Operation: Efficiency

Manufacturers are often good at collecting data, but bad at making sense of it. Humera Malik’s AI platform puts their numbers to work.

Humera Malik, Co-founder and CEO, Canvass Analytics

By Kara Collins

Humera Malik was 12 years old when she caught the tech bug. As a young student in her native Pakistan, she was bored with rote math homework and decided to find a way to solve the long lists of equations more quickly.

“I didn’t want to repeatedly have to do the same old problems,” Malik recalls. So, she developed algorithms to do the work for her on the family computer. “I was basically trying to create an Excel program myself. And when Excel came out, I was like, ‘Oh man, why didn’t I do that?’”

Fast-forward 30 years and Malik is still finding ways to make repetitive processes easier—though she has taken it a few steps further. Today Malik, co-founder and CEO of Toronto-based Canvass Analytics, develops a software platform that uses artificial intelligence and the Internet of Things (IoT) to help businesses streamline complex manufacturing processes. She says AI strengthens businesses because it can drastically reduce the time and cost of interpreting data and making decisions based on it.

At the same time, Malik is quick to point out that just incorporating AI into the manufacturing process doesn’t guarantee positive results. Many companies spend a lot of time and money hiring experts and creating toolkits that will assess their data, she says, but this approach is not scalable, especially when considering the large volumes and types of data involved in manufacturing. “Industry is typically data rich, but information poor,” Malik says, adding that her platform allows for repeatability and scale, converting text-based, numerical and other types of data into information that companies can actually use in their day-to-day operations without the need to hire an expert.

Her growing list of clients seems to indicate she’s hit a nerve. Canvass works with Fortune 500 and Fortune 1000 companies around the globe. And although their privacy prevents her from naming names, Malik says they include some of the world’s largest companies in steel manufacturing, pulp and paper production and agricultural processing. In most cases, Malik says, these companies want software that helps make their current operations more efficient, and detect equipment failures before they happen, so they can better plan for them.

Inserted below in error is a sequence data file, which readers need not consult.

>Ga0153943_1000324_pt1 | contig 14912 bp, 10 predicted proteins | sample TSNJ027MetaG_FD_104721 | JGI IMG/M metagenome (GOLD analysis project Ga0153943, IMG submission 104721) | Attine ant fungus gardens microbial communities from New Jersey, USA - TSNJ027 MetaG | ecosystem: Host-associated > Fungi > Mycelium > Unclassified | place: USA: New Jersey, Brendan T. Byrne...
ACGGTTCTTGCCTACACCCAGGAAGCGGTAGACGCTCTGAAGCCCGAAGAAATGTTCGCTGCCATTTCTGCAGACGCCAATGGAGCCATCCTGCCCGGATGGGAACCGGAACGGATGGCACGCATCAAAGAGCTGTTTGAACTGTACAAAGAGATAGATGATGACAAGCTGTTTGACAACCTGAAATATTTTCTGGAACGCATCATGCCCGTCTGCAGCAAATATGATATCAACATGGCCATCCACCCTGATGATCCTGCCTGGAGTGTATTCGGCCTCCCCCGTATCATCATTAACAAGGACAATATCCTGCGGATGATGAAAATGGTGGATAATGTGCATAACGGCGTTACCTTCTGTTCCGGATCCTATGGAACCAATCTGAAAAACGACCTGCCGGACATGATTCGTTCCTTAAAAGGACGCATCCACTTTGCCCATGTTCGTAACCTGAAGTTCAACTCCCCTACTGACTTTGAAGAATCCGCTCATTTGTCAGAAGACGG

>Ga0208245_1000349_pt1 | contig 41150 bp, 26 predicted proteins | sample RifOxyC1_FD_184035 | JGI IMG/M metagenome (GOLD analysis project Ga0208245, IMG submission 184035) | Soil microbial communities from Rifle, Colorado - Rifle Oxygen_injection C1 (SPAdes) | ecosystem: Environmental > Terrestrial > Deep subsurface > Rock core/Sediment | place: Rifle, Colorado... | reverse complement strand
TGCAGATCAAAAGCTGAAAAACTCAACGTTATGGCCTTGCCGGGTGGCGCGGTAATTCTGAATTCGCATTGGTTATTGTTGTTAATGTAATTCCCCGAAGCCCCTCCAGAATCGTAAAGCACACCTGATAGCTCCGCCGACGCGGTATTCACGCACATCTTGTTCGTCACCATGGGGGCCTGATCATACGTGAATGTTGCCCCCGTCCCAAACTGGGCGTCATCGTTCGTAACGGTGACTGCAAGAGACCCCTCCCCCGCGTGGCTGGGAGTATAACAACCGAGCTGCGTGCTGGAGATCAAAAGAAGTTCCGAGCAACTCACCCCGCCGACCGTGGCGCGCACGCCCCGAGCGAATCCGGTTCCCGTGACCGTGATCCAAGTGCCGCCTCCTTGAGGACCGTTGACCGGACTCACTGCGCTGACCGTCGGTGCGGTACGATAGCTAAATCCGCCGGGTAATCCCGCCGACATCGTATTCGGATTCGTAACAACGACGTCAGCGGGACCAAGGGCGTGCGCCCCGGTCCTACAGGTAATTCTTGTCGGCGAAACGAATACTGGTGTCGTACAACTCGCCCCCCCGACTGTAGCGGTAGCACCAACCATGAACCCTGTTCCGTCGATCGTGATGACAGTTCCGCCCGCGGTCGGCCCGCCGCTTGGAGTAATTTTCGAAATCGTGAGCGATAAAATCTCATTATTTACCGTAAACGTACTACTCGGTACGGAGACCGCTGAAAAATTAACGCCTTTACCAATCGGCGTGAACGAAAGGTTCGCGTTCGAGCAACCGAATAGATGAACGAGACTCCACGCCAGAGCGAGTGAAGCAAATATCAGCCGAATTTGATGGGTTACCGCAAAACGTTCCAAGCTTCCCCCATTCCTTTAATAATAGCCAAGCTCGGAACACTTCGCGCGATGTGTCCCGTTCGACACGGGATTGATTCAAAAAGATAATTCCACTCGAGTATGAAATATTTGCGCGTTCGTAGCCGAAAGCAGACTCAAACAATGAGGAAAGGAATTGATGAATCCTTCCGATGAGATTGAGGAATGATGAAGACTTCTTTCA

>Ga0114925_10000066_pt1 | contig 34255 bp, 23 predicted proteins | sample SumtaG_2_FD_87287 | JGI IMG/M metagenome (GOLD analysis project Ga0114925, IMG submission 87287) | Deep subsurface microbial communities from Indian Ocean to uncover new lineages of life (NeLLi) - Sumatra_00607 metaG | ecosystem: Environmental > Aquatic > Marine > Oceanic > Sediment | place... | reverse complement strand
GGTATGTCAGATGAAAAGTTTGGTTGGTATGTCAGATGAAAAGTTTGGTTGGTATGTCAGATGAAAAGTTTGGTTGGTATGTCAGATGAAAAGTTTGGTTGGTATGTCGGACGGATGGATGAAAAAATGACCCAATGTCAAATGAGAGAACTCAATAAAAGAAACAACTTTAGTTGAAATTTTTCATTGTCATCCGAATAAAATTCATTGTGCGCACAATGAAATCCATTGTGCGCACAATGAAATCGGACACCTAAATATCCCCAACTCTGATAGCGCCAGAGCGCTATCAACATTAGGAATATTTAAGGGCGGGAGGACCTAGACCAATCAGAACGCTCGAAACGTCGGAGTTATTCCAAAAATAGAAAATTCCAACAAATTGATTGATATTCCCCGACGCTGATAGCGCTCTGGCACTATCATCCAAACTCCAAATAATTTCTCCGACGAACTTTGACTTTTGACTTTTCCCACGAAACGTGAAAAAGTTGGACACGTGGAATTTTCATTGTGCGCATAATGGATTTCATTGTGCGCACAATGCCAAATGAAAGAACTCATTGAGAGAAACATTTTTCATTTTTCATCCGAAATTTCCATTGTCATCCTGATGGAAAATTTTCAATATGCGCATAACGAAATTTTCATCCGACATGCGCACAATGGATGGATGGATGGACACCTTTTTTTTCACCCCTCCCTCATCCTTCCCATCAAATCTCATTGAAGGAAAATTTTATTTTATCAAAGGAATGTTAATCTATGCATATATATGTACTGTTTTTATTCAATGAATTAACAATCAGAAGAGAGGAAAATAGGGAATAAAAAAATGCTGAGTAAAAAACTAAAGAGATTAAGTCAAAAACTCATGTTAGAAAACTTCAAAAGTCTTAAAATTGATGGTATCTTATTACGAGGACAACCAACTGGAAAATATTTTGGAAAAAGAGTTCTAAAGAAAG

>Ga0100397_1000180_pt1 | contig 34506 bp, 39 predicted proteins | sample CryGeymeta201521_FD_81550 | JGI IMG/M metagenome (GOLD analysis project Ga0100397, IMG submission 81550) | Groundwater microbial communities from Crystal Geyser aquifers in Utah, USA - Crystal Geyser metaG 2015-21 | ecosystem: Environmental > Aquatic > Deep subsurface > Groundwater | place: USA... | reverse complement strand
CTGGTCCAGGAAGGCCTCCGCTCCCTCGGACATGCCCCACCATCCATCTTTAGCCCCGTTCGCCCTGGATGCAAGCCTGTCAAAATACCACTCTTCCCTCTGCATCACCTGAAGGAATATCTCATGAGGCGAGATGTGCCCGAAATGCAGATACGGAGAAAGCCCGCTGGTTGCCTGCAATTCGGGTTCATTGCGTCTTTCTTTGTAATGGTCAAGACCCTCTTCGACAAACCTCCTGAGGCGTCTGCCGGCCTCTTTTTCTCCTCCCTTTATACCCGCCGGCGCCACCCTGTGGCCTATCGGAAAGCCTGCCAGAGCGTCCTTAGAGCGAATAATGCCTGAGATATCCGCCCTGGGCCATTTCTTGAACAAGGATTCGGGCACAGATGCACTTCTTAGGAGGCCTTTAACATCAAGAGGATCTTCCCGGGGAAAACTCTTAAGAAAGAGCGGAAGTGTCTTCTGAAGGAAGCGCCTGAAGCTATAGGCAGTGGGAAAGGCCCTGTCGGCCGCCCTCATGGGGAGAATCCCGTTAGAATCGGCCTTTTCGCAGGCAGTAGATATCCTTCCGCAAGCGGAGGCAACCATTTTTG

Malik got her start in AI and IoT when she first moved from the U.S. to take a job heading up the new Smart Buildings Solutions at Bell Canada in 2005. “We were embedding technologies in these very complex environments with lots of equipment and lots of machines operating. You’d put sensors on those machines to collect data related to them.” But Malik noticed a problem: Companies could gather a lot of data, but how could they put it to use? She saw a huge opportunity. “The industrial market was a sleeping giant,” she says.

Indeed, it is. A 2017 Accenture report says that investment in AI has the potential to double or even triple the annual economic growth rates of major developed economies by 2035, and increase corporate profitability by 38 per cent in that same span. Euromonitor International reported in September that the production value of high-tech goods is expected to triple to reach US$16 trillion in 2030, “driven by emerging IoT solutions.”

In this growing market, Canvass is positioned to add value in a unique way. “People spend months to years trying to go through data discovery, figure out which data is correct, and then learn how to build models around it,” says Malik. “We’ve automated the entire process through our AI platform. So, when you want to apply it—in any case —the data discovery is done in days.” Once the software determines a new (and better) operational model, it can be implemented very quickly. “That’s why we say we’re different,” says Malik. “Because usually people would go in and custom-build those models.”

Beyond its client list, there is other evidence that Canvass is gaining momentum. To date, it has done two rounds of VC financing—US$1.6 million from Canadian venture capital firm Real Ventures in 2017 and US$5 million from Google’s Gradient Ventures, along with Bedrock Industries, Viaduct Ventures and Real Ventures, earlier this year. In September, it was named a CIX Top 20 Most Innovative Company and also made Network World’s 10 Hot AI-Powered IoT Startups list, while Malik herself was a recipient of the 2018 RBC Canadian Women Entrepreneur Awards in the “Ones to Watch” category.

Malik welcomes these successes. For two years before launching Canvass in 2016, she spent hours at her computer on countless evenings to create software that would solve inefficiencies. Kind of like she did for those math problems on the family computer, many years ago. Today, she’s ready for the “sleeping giant” to wake up.